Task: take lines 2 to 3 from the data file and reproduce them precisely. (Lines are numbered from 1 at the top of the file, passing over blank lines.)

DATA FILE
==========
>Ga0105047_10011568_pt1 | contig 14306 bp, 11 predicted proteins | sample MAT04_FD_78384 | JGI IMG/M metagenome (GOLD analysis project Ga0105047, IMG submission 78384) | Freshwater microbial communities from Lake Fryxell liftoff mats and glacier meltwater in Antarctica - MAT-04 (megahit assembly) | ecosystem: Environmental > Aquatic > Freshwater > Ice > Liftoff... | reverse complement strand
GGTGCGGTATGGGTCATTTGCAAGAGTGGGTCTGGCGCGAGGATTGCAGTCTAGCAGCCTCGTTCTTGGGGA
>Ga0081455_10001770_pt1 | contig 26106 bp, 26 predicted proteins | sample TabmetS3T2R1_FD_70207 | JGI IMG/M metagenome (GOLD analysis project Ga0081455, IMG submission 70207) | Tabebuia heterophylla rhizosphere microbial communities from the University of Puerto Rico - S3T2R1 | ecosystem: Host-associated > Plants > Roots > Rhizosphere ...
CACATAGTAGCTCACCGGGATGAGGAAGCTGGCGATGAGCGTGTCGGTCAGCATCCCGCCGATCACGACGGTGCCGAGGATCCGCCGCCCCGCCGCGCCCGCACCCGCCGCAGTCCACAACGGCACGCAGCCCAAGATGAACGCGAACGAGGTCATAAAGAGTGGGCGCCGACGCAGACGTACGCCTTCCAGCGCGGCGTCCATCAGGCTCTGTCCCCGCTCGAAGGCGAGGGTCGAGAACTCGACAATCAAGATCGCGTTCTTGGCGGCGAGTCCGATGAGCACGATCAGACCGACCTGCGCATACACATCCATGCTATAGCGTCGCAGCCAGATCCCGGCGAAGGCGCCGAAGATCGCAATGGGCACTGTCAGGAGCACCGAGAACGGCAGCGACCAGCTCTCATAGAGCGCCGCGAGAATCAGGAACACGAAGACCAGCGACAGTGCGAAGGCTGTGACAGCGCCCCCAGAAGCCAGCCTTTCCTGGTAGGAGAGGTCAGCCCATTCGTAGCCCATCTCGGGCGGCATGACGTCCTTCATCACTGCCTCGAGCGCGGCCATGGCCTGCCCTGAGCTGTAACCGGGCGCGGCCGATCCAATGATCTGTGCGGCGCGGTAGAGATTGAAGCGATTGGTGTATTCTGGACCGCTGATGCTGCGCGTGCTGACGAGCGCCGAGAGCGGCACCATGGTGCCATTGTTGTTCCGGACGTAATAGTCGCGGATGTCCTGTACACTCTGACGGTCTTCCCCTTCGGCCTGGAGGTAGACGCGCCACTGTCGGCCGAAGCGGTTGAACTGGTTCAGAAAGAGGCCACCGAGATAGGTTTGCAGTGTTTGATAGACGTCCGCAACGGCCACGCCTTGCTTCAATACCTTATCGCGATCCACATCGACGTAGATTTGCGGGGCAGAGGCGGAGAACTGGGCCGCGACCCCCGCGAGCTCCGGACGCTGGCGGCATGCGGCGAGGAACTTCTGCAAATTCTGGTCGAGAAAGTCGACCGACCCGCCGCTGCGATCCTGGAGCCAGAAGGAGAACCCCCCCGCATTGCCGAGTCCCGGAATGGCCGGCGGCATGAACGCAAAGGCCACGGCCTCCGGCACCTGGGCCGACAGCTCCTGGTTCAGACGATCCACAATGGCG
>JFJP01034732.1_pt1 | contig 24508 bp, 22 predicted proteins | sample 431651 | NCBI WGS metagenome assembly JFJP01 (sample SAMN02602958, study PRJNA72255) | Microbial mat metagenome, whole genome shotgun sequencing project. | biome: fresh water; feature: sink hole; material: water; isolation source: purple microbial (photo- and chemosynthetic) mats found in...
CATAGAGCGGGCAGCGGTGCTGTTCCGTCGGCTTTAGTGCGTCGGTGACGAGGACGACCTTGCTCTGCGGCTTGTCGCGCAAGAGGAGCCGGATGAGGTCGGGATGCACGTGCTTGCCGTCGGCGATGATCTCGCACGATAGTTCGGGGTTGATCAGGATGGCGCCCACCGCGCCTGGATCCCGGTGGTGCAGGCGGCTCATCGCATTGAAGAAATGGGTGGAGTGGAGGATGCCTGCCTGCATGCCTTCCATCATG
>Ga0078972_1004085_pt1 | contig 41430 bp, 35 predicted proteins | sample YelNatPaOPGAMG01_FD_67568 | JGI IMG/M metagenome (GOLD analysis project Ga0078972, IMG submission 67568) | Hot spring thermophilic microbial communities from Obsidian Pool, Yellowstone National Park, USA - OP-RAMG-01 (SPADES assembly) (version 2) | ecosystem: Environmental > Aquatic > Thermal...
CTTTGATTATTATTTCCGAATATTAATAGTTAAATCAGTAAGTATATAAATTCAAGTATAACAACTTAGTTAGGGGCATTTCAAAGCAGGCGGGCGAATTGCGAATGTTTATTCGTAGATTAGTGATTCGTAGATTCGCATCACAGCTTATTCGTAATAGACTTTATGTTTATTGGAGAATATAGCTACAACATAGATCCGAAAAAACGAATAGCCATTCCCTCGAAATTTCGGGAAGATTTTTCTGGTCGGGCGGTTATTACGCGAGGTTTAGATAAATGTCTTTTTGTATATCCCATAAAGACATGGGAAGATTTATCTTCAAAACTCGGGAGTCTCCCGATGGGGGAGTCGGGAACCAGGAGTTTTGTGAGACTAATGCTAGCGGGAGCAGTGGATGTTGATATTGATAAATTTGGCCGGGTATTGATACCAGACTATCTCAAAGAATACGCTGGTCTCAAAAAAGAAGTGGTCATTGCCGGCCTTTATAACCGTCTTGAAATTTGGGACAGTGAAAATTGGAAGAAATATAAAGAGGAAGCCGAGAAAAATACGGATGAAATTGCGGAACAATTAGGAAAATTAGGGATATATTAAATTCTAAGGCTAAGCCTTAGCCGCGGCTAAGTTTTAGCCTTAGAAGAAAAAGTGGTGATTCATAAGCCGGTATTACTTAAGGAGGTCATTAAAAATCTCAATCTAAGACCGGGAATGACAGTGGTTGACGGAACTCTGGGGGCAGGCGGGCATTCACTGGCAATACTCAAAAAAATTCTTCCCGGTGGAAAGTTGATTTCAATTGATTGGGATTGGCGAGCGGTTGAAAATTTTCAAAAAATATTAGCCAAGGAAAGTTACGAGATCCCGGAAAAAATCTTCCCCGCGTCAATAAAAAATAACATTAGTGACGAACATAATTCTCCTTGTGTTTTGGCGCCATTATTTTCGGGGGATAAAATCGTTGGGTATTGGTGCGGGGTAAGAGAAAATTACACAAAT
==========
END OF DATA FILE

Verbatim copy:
GGTGCGGTATGGGTCATTTGCAAGAGTGGGTCTGGCGCGAGGATTGCAGTCTAGCAGCCTCGTTCTTGGGGA
>Ga0081455_10001770_pt1 | contig 26106 bp, 26 predicted proteins | sample TabmetS3T2R1_FD_70207 | JGI IMG/M metagenome (GOLD analysis project Ga0081455, IMG submission 70207) | Tabebuia heterophylla rhizosphere microbial communities from the University of Puerto Rico - S3T2R1 | ecosystem: Host-associated > Plants > Roots > Rhizosphere ...